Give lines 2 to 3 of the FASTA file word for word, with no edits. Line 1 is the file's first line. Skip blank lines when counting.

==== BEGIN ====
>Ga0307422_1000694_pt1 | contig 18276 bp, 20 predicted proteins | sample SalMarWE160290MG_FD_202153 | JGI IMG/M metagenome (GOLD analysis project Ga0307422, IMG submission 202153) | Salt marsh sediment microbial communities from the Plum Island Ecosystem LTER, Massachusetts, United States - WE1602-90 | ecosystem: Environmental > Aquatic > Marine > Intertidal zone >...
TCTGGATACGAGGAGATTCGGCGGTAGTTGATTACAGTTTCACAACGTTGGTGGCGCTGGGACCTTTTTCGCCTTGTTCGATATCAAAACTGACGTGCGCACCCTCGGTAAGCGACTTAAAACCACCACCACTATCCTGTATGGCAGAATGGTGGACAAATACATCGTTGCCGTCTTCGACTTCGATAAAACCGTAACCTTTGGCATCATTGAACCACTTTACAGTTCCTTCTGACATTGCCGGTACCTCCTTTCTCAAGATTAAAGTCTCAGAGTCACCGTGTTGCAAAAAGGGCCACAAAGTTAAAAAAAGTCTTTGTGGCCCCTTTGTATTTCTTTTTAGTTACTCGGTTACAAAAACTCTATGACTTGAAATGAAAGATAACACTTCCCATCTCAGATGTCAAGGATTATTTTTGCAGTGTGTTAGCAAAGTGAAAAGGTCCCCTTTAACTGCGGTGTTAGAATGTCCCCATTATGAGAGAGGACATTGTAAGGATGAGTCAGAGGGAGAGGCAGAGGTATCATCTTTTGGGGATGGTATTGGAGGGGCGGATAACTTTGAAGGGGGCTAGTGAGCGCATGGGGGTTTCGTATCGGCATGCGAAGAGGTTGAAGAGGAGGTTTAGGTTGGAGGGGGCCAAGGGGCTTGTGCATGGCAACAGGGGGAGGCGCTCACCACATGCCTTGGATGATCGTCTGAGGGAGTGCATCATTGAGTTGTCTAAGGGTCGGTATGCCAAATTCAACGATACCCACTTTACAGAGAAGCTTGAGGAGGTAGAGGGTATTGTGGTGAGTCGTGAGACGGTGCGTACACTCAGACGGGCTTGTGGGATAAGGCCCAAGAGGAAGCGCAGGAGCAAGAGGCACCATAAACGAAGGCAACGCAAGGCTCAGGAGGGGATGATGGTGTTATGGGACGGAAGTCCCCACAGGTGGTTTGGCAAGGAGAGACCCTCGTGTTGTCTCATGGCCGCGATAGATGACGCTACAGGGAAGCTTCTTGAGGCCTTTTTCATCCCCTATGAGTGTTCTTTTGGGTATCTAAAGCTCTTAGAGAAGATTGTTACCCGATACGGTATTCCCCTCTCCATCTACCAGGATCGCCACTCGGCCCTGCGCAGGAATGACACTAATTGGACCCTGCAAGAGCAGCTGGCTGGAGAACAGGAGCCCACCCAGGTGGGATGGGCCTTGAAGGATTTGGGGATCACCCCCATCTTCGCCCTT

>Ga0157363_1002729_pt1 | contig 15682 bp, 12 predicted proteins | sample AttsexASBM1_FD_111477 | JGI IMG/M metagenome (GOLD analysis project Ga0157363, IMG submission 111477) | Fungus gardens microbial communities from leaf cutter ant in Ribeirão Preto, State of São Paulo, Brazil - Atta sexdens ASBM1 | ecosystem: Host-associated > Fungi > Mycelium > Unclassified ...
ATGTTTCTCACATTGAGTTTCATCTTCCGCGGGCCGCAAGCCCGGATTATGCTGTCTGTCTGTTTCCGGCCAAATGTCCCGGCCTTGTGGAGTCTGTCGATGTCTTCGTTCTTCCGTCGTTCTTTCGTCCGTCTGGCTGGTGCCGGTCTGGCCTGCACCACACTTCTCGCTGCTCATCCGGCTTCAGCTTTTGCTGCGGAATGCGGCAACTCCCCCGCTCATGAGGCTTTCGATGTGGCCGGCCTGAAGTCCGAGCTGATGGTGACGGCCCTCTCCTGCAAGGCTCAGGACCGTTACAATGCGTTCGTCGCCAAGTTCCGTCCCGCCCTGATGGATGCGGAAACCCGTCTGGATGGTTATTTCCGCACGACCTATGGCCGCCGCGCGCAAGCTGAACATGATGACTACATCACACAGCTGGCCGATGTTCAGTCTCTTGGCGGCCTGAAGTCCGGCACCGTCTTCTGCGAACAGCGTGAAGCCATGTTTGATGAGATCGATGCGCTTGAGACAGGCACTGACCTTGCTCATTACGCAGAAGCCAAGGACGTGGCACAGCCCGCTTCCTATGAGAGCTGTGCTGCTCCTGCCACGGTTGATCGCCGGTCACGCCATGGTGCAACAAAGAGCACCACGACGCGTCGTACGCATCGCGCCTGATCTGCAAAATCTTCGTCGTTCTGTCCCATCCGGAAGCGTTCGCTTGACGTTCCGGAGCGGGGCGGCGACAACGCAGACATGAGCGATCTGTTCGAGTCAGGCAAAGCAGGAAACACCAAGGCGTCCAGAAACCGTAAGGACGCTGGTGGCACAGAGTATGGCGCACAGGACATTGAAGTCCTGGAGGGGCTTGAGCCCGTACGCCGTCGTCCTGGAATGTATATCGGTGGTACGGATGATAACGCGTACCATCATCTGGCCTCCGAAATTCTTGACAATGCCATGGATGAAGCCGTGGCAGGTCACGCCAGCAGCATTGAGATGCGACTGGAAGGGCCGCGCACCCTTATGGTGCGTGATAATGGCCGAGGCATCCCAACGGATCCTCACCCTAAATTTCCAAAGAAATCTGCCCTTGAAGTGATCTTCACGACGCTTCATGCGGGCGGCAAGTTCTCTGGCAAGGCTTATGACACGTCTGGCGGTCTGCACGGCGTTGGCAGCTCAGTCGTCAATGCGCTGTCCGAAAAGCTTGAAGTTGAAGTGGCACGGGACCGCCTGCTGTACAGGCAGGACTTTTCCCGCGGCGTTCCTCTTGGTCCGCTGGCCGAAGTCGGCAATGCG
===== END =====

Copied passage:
TCTGGATACGAGGAGATTCGGCGGTAGTTGATTACAGTTTCACAACGTTGGTGGCGCTGGGACCTTTTTCGCCTTGTTCGATATCAAAACTGACGTGCGCACCCTCGGTAAGCGACTTAAAACCACCACCACTATCCTGTATGGCAGAATGGTGGACAAATACATCGTTGCCGTCTTCGACTTCGATAAAACCGTAACCTTTGGCATCATTGAACCACTTTACAGTTCCTTCTGACATTGCCGGTACCTCCTTTCTCAAGATTAAAGTCTCAGAGTCACCGTGTTGCAAAAAGGGCCACAAAGTTAAAAAAAGTCTTTGTGGCCCCTTTGTATTTCTTTTTAGTTACTCGGTTACAAAAACTCTATGACTTGAAATGAAAGATAACACTTCCCATCTCAGATGTCAAGGATTATTTTTGCAGTGTGTTAGCAAAGTGAAAAGGTCCCCTTTAACTGCGGTGTTAGAATGTCCCCATTATGAGAGAGGACATTGTAAGGATGAGTCAGAGGGAGAGGCAGAGGTATCATCTTTTGGGGATGGTATTGGAGGGGCGGATAACTTTGAAGGGGGCTAGTGAGCGCATGGGGGTTTCGTATCGGCATGCGAAGAGGTTGAAGAGGAGGTTTAGGTTGGAGGGGGCCAAGGGGCTTGTGCATGGCAACAGGGGGAGGCGCTCACCACATGCCTTGGATGATCGTCTGAGGGAGTGCATCATTGAGTTGTCTAAGGGTCGGTATGCCAAATTCAACGATACCCACTTTACAGAGAAGCTTGAGGAGGTAGAGGGTATTGTGGTGAGTCGTGAGACGGTGCGTACACTCAGACGGGCTTGTGGGATAAGGCCCAAGAGGAAGCGCAGGAGCAAGAGGCACCATAAACGAAGGCAACGCAAGGCTCAGGAGGGGATGATGGTGTTATGGGACGGAAGTCCCCACAGGTGGTTTGGCAAGGAGAGACCCTCGTGTTGTCTCATGGCCGCGATAGATGACGCTACAGGGAAGCTTCTTGAGGCCTTTTTCATCCCCTATGAGTGTTCTTTTGGGTATCTAAAGCTCTTAGAGAAGATTGTTACCCGATACGGTATTCCCCTCTCCATCTACCAGGATCGCCACTCGGCCCTGCGCAGGAATGACACTAATTGGACCCTGCAAGAGCAGCTGGCTGGAGAACAGGAGCCCACCCAGGTGGGATGGGCCTTGAAGGATTTGGGGATCACCCCCATCTTCGCCCTT

>Ga0157363_1002729_pt1 | contig 15682 bp, 12 predicted proteins | sample AttsexASBM1_FD_111477 | JGI IMG/M metagenome (GOLD analysis project Ga0157363, IMG submission 111477) | Fungus gardens microbial communities from leaf cutter ant in Ribeirão Preto, State of São Paulo, Brazil - Atta sexdens ASBM1 | ecosystem: Host-associated > Fungi > Mycelium > Unclassified ...